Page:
Oregon horseman Tom Swearingen is an award-winning cowboy poet who tells stories of the people and land of the American West through original poetry that is often inspired by his own experiences and observations from the saddle. With ranching and farming on both sides of his family tree, Tom’s love of the cultural tradition and art form of western and cowboy poetry began at an early age. Writing and performing poetry himself comes from a desire to continue the tradition, and his western lifestyle provides much inspiration. Tom brings his stories to life with rhythm and rhyme and a style that makes him a popular performer not only at cowboy gatherings and horse camps, but at libraries, historical centers, private functions, and wherever else you find folks who appreciate the cultural heritage of the West. Swearingen is a two-time winner of the National Finals Rodeo Cowboy Poetry Contest and 2022 and 2019 International Western Music Association Male Poet of the Year. He has also been nominated for Male Poet of the Year by the Academy of Western Artists. Nearly thirty of Swearingen’s poems have been published in contemporary cowboy poetry anthologies and publications. His own book “Reflection” was named IWMA 2020 Cowboy Poetry Book of the Year. He has recorded three live concert CDs, each a finalist for IWMA Cowboy Poetry CD of the Year. His 2019 album “Language of the Land” reached #1 on Western Radio. Tom has been a headline and featured performer at major western music and cowboy poetry festivals throughout the West including Cochise, Monterey, Kamloops, Durango, Cimarron, Columbia River, Spirit of The West, Arizona, and the National Cowboy Poetry Gathering in Elko, NV. For more on Tom see oregoncowboypoet.com.
From "Rick Huff's Best of the West Reviews" column in The Western Way from the Western Music Association:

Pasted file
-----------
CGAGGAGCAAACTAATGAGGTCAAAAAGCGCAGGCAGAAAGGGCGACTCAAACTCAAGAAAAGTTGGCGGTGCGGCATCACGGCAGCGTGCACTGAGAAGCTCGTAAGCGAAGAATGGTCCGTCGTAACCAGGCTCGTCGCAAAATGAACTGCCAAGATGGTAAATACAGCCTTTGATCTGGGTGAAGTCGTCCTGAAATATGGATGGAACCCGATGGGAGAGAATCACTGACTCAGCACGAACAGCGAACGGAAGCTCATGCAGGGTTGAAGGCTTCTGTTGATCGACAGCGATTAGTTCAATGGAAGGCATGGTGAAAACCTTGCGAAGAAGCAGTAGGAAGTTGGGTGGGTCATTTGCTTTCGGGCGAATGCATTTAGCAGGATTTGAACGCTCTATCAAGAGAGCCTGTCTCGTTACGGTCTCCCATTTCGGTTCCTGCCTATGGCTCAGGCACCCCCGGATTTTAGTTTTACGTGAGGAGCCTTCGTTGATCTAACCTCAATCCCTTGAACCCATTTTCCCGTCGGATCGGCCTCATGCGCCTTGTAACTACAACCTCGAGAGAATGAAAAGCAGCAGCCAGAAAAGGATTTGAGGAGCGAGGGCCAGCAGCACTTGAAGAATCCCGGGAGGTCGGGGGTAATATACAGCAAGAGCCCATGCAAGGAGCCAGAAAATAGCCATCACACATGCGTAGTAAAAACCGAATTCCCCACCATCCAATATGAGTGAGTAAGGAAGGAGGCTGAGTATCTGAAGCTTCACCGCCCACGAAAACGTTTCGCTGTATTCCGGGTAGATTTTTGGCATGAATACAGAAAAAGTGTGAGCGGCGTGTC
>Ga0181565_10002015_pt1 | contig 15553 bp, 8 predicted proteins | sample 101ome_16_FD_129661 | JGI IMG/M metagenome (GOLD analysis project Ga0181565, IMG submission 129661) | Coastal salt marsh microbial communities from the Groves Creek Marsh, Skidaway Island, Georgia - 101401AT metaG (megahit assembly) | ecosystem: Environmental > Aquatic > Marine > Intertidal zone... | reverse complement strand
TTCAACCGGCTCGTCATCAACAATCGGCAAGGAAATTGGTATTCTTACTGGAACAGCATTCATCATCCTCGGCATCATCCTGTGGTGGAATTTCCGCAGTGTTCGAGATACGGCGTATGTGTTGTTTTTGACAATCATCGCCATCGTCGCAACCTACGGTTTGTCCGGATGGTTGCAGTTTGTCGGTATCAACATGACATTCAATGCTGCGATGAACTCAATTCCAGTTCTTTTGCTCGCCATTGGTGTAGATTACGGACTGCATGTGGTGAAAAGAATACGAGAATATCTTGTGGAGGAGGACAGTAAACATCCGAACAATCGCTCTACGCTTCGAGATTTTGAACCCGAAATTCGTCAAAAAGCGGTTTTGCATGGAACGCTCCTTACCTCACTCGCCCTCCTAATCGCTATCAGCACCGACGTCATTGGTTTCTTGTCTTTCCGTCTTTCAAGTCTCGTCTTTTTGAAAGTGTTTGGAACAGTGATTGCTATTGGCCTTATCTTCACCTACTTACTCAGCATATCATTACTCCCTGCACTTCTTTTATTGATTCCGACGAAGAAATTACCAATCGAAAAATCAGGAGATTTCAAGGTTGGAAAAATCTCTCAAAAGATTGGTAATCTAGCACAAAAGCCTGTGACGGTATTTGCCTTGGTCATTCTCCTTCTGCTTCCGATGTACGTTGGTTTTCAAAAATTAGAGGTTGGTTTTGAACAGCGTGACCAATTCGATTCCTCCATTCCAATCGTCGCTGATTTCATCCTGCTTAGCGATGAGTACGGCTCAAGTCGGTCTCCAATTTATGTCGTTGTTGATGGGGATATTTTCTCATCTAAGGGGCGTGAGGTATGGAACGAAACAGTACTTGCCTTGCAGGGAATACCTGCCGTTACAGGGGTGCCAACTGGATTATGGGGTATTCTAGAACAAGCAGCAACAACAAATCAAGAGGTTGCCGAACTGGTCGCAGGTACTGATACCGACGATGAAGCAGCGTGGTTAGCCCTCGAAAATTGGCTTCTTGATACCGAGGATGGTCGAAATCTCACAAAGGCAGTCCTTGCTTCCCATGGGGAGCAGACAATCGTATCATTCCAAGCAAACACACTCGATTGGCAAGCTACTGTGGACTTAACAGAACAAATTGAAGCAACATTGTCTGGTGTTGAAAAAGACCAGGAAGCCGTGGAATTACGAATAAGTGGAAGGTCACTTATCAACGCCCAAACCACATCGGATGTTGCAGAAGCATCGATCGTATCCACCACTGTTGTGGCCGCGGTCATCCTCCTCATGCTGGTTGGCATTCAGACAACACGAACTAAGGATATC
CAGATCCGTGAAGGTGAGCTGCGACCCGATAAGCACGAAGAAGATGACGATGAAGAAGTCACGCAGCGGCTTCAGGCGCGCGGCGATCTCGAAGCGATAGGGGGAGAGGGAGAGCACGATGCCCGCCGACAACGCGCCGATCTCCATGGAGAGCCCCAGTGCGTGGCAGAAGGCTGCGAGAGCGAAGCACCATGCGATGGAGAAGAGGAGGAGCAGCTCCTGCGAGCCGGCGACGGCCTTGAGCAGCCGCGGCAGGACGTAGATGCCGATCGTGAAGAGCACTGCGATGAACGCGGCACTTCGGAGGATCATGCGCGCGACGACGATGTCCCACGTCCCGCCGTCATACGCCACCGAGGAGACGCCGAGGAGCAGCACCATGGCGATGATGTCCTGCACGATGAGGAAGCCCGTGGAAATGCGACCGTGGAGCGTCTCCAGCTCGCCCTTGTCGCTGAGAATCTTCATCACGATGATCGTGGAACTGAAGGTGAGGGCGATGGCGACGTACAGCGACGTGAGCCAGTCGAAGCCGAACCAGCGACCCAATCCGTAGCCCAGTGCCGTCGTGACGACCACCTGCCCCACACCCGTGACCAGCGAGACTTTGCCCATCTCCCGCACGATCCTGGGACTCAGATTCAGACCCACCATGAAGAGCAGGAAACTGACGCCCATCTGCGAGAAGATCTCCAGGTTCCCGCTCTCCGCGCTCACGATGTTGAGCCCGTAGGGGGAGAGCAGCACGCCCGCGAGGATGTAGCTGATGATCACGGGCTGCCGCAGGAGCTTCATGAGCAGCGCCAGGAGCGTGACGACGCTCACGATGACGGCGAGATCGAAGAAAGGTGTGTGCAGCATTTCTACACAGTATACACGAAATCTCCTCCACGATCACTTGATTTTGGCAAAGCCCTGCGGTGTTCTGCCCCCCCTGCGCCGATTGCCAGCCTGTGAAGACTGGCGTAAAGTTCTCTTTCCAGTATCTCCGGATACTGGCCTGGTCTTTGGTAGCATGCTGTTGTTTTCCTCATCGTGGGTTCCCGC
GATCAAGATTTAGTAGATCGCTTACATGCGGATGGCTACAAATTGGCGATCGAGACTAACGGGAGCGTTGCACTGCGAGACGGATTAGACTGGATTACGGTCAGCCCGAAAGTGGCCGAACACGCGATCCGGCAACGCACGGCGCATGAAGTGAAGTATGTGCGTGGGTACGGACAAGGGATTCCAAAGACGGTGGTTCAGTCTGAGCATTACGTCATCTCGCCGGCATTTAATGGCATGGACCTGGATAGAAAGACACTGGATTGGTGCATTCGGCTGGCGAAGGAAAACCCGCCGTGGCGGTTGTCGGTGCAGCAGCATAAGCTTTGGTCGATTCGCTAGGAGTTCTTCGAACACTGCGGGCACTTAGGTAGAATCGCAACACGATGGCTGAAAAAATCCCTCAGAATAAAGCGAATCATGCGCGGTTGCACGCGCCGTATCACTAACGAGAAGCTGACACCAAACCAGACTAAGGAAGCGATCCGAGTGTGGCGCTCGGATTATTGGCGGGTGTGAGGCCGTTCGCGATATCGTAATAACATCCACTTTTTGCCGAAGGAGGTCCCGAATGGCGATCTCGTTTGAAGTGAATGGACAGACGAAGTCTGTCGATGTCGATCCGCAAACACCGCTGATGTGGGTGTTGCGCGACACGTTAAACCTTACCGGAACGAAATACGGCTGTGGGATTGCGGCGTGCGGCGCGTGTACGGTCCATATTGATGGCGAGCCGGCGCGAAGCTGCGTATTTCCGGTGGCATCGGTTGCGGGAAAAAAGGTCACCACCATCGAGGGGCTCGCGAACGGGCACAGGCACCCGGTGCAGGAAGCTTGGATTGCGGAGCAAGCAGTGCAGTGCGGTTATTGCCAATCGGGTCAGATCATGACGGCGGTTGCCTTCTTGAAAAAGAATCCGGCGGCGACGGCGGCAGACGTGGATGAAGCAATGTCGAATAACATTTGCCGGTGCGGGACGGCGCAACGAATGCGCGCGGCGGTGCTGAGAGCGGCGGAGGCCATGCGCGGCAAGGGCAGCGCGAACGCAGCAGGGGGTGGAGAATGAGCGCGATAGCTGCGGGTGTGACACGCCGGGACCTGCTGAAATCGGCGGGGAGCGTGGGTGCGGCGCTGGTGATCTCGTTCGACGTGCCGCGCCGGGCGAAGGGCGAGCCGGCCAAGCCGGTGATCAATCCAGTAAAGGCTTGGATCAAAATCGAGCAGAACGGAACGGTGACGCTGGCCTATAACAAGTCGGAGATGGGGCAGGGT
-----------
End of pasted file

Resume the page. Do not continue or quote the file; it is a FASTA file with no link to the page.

Tom Swearingen’s Horses and Happiness is one of the best cowboy poetry albums I’ve had the pleasure to hear. I love the humor. I love the introspection. I love the timing of the delivery and the construction of the verses. I really love the imagery and the pictures painted. And I further love that the album was professionally recorded “live” at a house concert, which puts just that much more of a spark into the performance and the listening experience with the appreciative crowd reaction. They knew they were in on something good!
The verse of Tom Swearingen is characteristically brief, always to the point, effective and (most often) optimistic. And once again he has chosen to record his Rhyme ‘Em Cowboy! CD in front of appreciative living beings, which I generally find to be a plus. Whether he is operating in the realm of novelty (“Teddy Franke is One Tough Hand”) or he is leaning more toward the thought-provoking (“The Visit”; "One to Ride The River With"; or “Dogies in Our Band”); Swearingen spins a fine tale and his expert delivery is comfortably conversational in its cadence. Swearingen is most certainly one of the poets folks might want to point out when they are trying to explain or typify the genre of cowboy poetry. His style and body of work make him one of the most approachable cowbards workin’.